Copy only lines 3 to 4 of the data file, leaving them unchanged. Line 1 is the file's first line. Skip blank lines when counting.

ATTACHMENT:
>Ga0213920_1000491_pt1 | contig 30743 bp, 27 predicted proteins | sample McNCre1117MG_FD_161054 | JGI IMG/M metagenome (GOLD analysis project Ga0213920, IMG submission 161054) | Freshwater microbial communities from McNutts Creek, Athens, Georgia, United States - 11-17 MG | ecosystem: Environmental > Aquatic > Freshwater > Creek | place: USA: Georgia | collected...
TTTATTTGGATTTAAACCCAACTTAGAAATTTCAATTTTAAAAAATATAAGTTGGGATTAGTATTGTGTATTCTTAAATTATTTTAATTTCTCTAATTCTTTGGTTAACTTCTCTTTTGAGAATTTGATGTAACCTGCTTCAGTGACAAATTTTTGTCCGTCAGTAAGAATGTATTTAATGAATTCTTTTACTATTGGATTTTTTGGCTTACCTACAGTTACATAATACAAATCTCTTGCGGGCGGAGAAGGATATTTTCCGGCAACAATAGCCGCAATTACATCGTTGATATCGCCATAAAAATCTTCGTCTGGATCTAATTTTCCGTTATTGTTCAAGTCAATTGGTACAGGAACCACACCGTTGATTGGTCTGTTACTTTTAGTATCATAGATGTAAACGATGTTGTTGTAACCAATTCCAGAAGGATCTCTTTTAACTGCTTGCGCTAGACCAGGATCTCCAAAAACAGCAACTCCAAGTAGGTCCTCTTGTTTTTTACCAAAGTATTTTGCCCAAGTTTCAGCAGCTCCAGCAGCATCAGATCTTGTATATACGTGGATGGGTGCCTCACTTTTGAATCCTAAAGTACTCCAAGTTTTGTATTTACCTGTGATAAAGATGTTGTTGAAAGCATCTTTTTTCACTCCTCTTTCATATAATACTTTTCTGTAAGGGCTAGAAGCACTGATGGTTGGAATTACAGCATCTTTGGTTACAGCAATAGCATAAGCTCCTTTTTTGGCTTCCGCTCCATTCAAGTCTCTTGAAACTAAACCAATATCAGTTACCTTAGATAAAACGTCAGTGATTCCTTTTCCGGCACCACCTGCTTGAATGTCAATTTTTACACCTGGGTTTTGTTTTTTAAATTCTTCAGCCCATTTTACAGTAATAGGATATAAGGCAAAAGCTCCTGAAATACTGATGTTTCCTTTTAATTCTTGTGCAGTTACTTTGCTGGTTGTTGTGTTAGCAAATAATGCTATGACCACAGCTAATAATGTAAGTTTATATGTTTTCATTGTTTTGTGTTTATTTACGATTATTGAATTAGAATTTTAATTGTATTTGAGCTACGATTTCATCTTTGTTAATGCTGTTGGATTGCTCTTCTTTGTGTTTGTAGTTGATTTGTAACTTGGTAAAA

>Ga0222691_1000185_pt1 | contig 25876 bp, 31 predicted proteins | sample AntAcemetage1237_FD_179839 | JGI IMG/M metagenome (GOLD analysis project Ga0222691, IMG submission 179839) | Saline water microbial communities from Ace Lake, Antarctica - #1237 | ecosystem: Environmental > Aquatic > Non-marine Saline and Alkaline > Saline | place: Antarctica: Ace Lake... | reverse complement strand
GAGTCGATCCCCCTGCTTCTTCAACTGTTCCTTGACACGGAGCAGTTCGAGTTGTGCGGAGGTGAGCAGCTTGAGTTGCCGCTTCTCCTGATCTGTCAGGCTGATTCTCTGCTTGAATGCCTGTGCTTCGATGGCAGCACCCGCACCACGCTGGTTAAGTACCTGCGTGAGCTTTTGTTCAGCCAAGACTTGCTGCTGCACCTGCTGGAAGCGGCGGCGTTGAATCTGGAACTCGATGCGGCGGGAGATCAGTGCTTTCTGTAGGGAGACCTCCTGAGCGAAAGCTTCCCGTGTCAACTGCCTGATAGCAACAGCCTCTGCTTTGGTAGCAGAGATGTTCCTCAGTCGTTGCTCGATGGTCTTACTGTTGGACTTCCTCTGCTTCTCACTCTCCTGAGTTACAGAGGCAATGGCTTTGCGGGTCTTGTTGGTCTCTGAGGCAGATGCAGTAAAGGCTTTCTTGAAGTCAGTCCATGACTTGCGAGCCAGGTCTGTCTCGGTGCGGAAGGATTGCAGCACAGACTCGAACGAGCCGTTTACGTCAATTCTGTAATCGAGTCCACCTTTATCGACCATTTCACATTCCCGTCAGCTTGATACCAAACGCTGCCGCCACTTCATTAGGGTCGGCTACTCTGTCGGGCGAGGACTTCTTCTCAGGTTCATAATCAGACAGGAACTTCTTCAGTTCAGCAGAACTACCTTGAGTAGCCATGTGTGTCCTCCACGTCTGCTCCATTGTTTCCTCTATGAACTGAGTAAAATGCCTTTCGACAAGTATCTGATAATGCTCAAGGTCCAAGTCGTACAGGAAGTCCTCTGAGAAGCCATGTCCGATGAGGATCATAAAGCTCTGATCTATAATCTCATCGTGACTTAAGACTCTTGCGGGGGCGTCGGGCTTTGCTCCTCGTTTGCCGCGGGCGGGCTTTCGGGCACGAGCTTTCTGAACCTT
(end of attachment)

>Ga0222691_1000185_pt1 | contig 25876 bp, 31 predicted proteins | sample AntAcemetage1237_FD_179839 | JGI IMG/M metagenome (GOLD analysis project Ga0222691, IMG submission 179839) | Saline water microbial communities from Ace Lake, Antarctica - #1237 | ecosystem: Environmental > Aquatic > Non-marine Saline and Alkaline > Saline | place: Antarctica: Ace Lake... | reverse complement strand
GAGTCGATCCCCCTGCTTCTTCAACTGTTCCTTGACACGGAGCAGTTCGAGTTGTGCGGAGGTGAGCAGCTTGAGTTGCCGCTTCTCCTGATCTGTCAGGCTGATTCTCTGCTTGAATGCCTGTGCTTCGATGGCAGCACCCGCACCACGCTGGTTAAGTACCTGCGTGAGCTTTTGTTCAGCCAAGACTTGCTGCTGCACCTGCTGGAAGCGGCGGCGTTGAATCTGGAACTCGATGCGGCGGGAGATCAGTGCTTTCTGTAGGGAGACCTCCTGAGCGAAAGCTTCCCGTGTCAACTGCCTGATAGCAACAGCCTCTGCTTTGGTAGCAGAGATGTTCCTCAGTCGTTGCTCGATGGTCTTACTGTTGGACTTCCTCTGCTTCTCACTCTCCTGAGTTACAGAGGCAATGGCTTTGCGGGTCTTGTTGGTCTCTGAGGCAGATGCAGTAAAGGCTTTCTTGAAGTCAGTCCATGACTTGCGAGCCAGGTCTGTCTCGGTGCGGAAGGATTGCAGCACAGACTCGAACGAGCCGTTTACGTCAATTCTGTAATCGAGTCCACCTTTATCGACCATTTCACATTCCCGTCAGCTTGATACCAAACGCTGCCGCCACTTCATTAGGGTCGGCTACTCTGTCGGGCGAGGACTTCTTCTCAGGTTCATAATCAGACAGGAACTTCTTCAGTTCAGCAGAACTACCTTGAGTAGCCATGTGTGTCCTCCACGTCTGCTCCATTGTTTCCTCTATGAACTGAGTAAAATGCCTTTCGACAAGTATCTGATAATGCTCAAGGTCCAAGTCGTACAGGAAGTCCTCTGAGAAGCCATGTCCGATGAGGATCATAAAGCTCTGATCTATAATCTCATCGTGACTTAAGACTCTTGCGGGGGCGTCGGGCTTTGCTCCTCGTTTGCCGCGGGCGGGCTTTCGGGCACGAGCTTTCTGAACCTT